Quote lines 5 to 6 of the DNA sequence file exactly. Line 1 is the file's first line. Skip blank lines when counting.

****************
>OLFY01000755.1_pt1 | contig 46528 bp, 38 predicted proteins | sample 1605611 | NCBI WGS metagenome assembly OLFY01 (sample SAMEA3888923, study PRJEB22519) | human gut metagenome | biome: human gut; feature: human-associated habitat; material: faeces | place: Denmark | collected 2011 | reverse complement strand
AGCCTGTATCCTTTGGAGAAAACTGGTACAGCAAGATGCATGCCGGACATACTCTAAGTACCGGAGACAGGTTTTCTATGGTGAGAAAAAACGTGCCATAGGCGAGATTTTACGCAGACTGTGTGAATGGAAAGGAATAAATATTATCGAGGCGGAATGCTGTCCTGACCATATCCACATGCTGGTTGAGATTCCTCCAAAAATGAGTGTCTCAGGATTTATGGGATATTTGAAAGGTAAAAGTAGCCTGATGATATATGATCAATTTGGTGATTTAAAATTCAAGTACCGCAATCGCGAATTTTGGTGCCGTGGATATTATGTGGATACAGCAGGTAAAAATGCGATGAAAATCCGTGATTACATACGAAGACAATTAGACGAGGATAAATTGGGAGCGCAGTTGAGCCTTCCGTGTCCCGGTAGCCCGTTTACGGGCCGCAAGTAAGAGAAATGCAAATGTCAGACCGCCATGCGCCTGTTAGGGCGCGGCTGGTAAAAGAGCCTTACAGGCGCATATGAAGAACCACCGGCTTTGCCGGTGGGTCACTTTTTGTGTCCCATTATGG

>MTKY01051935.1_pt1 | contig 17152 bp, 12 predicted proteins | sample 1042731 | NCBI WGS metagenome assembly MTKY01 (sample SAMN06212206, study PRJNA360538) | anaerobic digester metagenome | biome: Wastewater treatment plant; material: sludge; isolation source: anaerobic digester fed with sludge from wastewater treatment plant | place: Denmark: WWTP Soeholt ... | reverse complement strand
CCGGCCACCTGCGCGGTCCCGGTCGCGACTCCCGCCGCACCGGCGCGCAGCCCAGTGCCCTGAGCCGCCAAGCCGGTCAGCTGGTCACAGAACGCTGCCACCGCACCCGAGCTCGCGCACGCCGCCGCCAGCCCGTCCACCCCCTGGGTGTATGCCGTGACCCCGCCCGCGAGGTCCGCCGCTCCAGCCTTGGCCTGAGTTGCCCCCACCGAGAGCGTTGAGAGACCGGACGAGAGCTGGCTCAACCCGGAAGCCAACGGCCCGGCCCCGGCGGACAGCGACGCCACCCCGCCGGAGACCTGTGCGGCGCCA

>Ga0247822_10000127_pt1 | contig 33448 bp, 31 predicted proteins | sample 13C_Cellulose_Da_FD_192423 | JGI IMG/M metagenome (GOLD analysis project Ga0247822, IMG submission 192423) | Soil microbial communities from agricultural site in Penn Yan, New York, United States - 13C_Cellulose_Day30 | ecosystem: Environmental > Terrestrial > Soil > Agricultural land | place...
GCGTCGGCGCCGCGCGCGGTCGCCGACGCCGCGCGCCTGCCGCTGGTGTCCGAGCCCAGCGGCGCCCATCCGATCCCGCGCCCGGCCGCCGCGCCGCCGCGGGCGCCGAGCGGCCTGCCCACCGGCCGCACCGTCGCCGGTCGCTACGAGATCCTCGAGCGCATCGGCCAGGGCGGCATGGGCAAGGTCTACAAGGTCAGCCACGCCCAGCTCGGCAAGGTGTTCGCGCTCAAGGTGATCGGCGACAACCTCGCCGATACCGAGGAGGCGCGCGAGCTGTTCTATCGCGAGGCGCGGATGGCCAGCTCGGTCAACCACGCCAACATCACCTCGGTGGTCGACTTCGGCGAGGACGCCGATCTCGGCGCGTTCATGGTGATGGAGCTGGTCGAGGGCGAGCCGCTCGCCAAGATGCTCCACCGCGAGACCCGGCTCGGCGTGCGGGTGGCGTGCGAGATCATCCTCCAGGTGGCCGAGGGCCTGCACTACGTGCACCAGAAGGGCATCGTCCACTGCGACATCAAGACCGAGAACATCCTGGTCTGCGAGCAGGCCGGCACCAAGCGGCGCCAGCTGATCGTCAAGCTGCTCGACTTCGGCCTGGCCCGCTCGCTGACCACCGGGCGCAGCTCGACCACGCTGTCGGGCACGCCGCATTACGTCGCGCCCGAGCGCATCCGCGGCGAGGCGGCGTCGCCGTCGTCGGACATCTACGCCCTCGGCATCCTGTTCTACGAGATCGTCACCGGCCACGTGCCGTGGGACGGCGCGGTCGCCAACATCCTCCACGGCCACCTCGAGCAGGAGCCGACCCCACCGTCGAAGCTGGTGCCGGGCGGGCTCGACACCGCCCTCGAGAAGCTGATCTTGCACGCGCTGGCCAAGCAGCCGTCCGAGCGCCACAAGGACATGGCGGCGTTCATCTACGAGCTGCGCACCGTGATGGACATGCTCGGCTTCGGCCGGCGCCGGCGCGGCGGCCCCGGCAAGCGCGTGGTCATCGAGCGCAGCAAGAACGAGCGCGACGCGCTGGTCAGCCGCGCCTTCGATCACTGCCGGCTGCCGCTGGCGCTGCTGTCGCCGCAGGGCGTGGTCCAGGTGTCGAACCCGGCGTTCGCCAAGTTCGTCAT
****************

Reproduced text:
>Ga0247822_10000127_pt1 | contig 33448 bp, 31 predicted proteins | sample 13C_Cellulose_Da_FD_192423 | JGI IMG/M metagenome (GOLD analysis project Ga0247822, IMG submission 192423) | Soil microbial communities from agricultural site in Penn Yan, New York, United States - 13C_Cellulose_Day30 | ecosystem: Environmental > Terrestrial > Soil > Agricultural land | place...
GCGTCGGCGCCGCGCGCGGTCGCCGACGCCGCGCGCCTGCCGCTGGTGTCCGAGCCCAGCGGCGCCCATCCGATCCCGCGCCCGGCCGCCGCGCCGCCGCGGGCGCCGAGCGGCCTGCCCACCGGCCGCACCGTCGCCGGTCGCTACGAGATCCTCGAGCGCATCGGCCAGGGCGGCATGGGCAAGGTCTACAAGGTCAGCCACGCCCAGCTCGGCAAGGTGTTCGCGCTCAAGGTGATCGGCGACAACCTCGCCGATACCGAGGAGGCGCGCGAGCTGTTCTATCGCGAGGCGCGGATGGCCAGCTCGGTCAACCACGCCAACATCACCTCGGTGGTCGACTTCGGCGAGGACGCCGATCTCGGCGCGTTCATGGTGATGGAGCTGGTCGAGGGCGAGCCGCTCGCCAAGATGCTCCACCGCGAGACCCGGCTCGGCGTGCGGGTGGCGTGCGAGATCATCCTCCAGGTGGCCGAGGGCCTGCACTACGTGCACCAGAAGGGCATCGTCCACTGCGACATCAAGACCGAGAACATCCTGGTCTGCGAGCAGGCCGGCACCAAGCGGCGCCAGCTGATCGTCAAGCTGCTCGACTTCGGCCTGGCCCGCTCGCTGACCACCGGGCGCAGCTCGACCACGCTGTCGGGCACGCCGCATTACGTCGCGCCCGAGCGCATCCGCGGCGAGGCGGCGTCGCCGTCGTCGGACATCTACGCCCTCGGCATCCTGTTCTACGAGATCGTCACCGGCCACGTGCCGTGGGACGGCGCGGTCGCCAACATCCTCCACGGCCACCTCGAGCAGGAGCCGACCCCACCGTCGAAGCTGGTGCCGGGCGGGCTCGACACCGCCCTCGAGAAGCTGATCTTGCACGCGCTGGCCAAGCAGCCGTCCGAGCGCCACAAGGACATGGCGGCGTTCATCTACGAGCTGCGCACCGTGATGGACATGCTCGGCTTCGGCCGGCGCCGGCGCGGCGGCCCCGGCAAGCGCGTGGTCATCGAGCGCAGCAAGAACGAGCGCGACGCGCTGGTCAGCCGCGCCTTCGATCACTGCCGGCTGCCGCTGGCGCTGCTGTCGCCGCAGGGCGTGGTCCAGGTGTCGAACCCGGCGTTCGCCAAGTTCGTCAT